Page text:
Thirty days later and it has still barely sunken in that I gave the closing plenary at IA Summit 2010 in Phoenix, AZ, titled Transcending Our Tribe. Being bestowed with this tremendous honor was a shock in and of itself, but having actually survived the months of preparation, the intense trepidation, and the profound duration of my time on stage is all the more astonishing.
This year was the 11th annual Information Architecture Summit, and my third consecutive year attending. IA Summit 2009 in Memphis, TN, was the very first time that I had given a solo presentation to a public audience — I never could have expected that just a year later I’d be giving the closing keynote.
I owe a lot of gratitude to the people who have believed in me at times when I haven’t believed in myself. Jennifer Bombach and Livia Labate, organizers of this year’s conference, gave me an opportunity that I probably didn’t even deserve, and because of their confidence in me, I was able to rise to the biggest challenge in my professional life thus far. Abby Covert, event producer extraordinaire, became my accomplice in ushering in the next generation of this profession. And the people who had my back, particularly Mario Bourque, made me realize that no matter the outcome of the talk, I would still get to walk away with this amazing group of friends.
The day before I left NYC for Phoenix, I was feeling pretty confident in what I put together, and proud of the message that I would be imparting to my community of practice. Then I shared the slides with my boyfriend Orian to flip through. His reaction was extremely uncharacteristic (in a good way). That’s when I knew I had created something special.
I stood on that stage thinking, I feel so passionately about what I have to say, that even if no one agrees or cares, it matters so much more to me that I just say it than what people think.
So I got up there and I did it for me. Thinking back on my life, I can only remember a handful of moments in which I have been motivated entirely by my own spirit, not trying to be what I think other people want me to be. This was a freeing experience, and it allowed me to be my true self for one of the first times in my life.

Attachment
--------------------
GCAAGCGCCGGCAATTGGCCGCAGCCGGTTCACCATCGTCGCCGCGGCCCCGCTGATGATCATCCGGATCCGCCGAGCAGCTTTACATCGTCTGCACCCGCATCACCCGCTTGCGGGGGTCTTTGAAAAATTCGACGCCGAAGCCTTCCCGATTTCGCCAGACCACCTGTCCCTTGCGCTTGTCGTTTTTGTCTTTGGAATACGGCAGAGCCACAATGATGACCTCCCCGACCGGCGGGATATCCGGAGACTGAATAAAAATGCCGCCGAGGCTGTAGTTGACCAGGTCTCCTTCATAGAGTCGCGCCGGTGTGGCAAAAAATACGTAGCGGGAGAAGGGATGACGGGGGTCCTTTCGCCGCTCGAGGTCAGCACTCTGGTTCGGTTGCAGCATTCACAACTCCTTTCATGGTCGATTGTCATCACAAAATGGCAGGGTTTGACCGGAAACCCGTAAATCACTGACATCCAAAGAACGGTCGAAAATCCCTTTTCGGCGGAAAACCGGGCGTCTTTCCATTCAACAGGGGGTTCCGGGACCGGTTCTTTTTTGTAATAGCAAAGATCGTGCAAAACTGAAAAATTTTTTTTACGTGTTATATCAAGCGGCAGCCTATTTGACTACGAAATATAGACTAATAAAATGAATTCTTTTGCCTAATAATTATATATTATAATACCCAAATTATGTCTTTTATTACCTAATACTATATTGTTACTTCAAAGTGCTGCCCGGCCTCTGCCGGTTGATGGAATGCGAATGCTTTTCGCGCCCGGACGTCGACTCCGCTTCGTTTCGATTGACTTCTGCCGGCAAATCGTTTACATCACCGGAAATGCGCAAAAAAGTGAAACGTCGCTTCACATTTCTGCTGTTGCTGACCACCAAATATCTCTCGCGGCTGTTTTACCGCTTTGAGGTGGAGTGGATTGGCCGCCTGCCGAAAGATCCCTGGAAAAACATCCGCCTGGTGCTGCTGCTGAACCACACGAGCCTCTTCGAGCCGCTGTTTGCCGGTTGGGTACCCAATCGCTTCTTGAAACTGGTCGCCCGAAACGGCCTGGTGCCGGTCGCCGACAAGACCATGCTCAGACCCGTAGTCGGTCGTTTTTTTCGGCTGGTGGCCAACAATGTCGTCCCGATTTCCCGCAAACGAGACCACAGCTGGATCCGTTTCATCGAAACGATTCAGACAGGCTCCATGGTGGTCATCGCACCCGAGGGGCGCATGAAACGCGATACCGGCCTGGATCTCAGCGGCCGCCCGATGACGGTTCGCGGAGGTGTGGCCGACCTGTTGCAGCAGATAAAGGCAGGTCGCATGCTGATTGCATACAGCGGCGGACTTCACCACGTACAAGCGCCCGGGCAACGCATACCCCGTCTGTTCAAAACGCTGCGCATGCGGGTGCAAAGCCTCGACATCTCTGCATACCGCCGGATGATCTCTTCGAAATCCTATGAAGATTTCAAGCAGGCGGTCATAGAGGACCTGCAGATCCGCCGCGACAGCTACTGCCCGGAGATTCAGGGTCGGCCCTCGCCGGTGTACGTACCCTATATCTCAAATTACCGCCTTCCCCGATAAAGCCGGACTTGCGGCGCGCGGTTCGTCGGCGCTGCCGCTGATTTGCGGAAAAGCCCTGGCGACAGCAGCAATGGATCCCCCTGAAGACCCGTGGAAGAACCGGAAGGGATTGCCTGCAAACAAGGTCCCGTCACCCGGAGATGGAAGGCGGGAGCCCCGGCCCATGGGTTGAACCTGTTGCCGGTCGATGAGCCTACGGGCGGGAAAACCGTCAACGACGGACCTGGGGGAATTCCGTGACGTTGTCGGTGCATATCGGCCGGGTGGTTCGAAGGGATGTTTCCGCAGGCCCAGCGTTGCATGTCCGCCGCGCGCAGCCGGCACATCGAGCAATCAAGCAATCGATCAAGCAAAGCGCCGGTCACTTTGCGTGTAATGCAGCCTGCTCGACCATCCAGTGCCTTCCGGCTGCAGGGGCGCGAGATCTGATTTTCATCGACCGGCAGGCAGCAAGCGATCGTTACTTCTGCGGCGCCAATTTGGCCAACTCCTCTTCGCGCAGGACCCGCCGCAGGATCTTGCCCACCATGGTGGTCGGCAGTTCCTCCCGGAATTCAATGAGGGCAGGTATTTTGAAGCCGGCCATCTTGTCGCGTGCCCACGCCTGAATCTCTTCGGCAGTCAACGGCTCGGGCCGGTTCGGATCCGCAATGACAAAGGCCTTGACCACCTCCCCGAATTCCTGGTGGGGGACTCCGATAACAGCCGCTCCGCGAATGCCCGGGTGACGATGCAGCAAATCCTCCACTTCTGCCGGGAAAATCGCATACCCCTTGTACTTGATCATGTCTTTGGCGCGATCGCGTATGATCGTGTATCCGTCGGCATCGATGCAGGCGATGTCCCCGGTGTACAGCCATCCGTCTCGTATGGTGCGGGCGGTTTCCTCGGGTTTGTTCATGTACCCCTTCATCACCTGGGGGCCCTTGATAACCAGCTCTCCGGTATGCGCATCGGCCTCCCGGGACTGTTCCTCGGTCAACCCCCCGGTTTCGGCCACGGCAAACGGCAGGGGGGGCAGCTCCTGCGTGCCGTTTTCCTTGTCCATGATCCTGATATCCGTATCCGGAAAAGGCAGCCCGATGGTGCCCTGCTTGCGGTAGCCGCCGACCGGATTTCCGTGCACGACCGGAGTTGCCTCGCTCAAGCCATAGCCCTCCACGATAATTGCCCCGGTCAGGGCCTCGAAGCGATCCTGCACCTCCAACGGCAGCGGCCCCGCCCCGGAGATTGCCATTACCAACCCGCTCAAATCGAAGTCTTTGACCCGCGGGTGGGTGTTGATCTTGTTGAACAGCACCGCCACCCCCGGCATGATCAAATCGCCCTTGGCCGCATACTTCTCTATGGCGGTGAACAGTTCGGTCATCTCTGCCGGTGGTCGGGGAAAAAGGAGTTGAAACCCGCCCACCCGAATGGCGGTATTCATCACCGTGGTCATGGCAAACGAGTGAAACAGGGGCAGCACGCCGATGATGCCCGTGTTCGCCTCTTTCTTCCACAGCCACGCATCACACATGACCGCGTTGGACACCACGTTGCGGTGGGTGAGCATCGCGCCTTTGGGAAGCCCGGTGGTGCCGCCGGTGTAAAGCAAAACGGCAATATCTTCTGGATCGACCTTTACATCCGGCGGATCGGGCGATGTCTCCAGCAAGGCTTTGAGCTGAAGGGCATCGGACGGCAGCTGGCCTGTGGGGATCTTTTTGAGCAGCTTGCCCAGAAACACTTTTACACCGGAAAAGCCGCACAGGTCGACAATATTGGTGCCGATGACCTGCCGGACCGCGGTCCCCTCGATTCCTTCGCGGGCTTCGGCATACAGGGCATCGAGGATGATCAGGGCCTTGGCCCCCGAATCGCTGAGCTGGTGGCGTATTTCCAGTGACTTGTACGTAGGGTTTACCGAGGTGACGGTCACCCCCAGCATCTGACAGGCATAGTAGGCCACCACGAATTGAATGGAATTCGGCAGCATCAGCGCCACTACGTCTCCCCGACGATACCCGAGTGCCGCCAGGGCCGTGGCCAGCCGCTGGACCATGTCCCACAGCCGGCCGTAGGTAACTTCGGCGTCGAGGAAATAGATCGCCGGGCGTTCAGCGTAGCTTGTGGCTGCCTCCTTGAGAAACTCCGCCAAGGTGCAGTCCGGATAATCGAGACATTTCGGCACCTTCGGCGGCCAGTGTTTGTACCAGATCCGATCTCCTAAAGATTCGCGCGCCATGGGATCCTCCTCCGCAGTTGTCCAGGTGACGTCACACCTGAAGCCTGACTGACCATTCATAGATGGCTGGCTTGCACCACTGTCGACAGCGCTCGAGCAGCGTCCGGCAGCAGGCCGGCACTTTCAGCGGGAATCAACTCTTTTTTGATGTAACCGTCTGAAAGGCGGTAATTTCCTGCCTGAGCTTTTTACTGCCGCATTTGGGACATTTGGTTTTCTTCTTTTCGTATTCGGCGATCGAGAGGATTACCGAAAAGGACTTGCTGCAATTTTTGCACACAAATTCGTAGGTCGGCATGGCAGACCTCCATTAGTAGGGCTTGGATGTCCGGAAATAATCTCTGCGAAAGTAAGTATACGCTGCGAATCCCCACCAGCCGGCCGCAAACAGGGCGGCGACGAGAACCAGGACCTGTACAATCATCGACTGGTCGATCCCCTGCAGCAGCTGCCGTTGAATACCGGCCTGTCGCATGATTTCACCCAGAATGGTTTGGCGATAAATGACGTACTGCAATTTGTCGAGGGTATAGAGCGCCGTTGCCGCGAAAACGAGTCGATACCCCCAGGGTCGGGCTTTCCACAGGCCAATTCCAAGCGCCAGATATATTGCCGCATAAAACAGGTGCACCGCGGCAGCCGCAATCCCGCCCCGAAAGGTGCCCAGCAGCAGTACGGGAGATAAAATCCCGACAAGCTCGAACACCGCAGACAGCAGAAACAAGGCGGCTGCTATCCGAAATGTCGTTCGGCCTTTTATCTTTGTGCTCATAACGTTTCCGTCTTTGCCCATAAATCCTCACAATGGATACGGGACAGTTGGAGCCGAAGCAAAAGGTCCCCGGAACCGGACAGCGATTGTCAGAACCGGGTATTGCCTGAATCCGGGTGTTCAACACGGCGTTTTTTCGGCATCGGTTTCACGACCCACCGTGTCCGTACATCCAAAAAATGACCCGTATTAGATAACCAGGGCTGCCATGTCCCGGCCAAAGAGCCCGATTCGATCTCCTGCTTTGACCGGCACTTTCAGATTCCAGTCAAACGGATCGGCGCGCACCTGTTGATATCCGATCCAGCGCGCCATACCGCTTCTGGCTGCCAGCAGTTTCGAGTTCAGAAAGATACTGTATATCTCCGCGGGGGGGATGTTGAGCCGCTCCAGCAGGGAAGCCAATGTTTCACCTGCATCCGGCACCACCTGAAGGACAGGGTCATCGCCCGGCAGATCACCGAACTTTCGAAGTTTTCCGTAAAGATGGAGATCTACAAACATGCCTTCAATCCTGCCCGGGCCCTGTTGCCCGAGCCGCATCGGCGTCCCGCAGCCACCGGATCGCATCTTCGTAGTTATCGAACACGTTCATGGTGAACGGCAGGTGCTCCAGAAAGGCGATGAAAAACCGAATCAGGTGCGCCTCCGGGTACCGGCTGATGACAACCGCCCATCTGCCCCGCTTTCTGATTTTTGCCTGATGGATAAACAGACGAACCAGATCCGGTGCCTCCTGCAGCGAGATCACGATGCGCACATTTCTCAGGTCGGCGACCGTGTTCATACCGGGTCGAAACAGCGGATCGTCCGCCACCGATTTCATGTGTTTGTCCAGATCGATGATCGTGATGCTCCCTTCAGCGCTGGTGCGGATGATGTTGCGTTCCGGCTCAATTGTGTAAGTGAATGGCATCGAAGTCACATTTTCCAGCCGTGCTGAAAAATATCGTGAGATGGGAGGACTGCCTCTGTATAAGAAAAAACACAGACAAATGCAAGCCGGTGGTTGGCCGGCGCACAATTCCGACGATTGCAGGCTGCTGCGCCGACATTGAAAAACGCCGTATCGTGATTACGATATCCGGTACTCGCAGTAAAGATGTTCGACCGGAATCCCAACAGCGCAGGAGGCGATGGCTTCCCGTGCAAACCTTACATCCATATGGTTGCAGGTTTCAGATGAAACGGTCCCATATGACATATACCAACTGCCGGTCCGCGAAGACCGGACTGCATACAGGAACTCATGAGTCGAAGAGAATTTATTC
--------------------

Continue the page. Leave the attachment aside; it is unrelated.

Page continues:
The fact that what I said meant something to people, maybe even inspired someone to live more authentically and feel better about who they are as a person — well that was just the icing on the cake.
I love user experience. I love practicing it and I love educating people about it. But most of all, I love being a part of the most dynamic, intelligent, thoughtful, challenging, ambitious community of practitioners in the workforce today. Being able to make even the slightest impact on these people’s lives is a dream come true.
If you are interested in listening to Transcending Our Tribe (it’s 30 minutes), you can follow along with the slides on Slideshare [note: audio screwed up at the moment, Slideshare is working on it], or listen to the podcast on Boxes & Arrows (thank you, Jeff Parks). When the video is live, I’ll be sure to post it here.
A description of my talk on Boxes and Arrows:
In her keynote closing the 2010 IA Summit, Whitney asks if our work is just our job or our passion. To really make the difference we seek, our practice needs to be our calling. The UX community is united because of a common mission:
“We empower people to become self-reliant and more resourceful, organized, social, and relaxed. We don’t do it for them, they do it for themselves.”
Most designers don’t make the things that people use; we’re ideas people. We’re nothing without the visual designers, developers, copywriters, and business managers with whom we work. It’s time we focus our energy outside the UX tribe, to these people that bring our ideas to fruition.
Ms. Hess implores us to stop feeling so disenfranchised and misunderstood, to stop isolating ourselves and strive for the influence to bring about the change that drives us to do what we do. Defending “perfection” will defeat us; instead, she calls us to have the audacity to fail spectacularly and then move upward from those moments.
In the end, she asks us to consider our legacy. Do we want to be a footnote in a technology textbook, or do we want to “cross the chasm” and embody the change that we talk about amongst ourselves.
Also, check out the wonderful sketchnotes by Murray Thompson:
Thank you for reading through this reflection. I am incredibly proud of myself for having gotten this far, and doubly proud to be a part of this community. It is only the beginning for both of us. I can’t wait to see what happens next.
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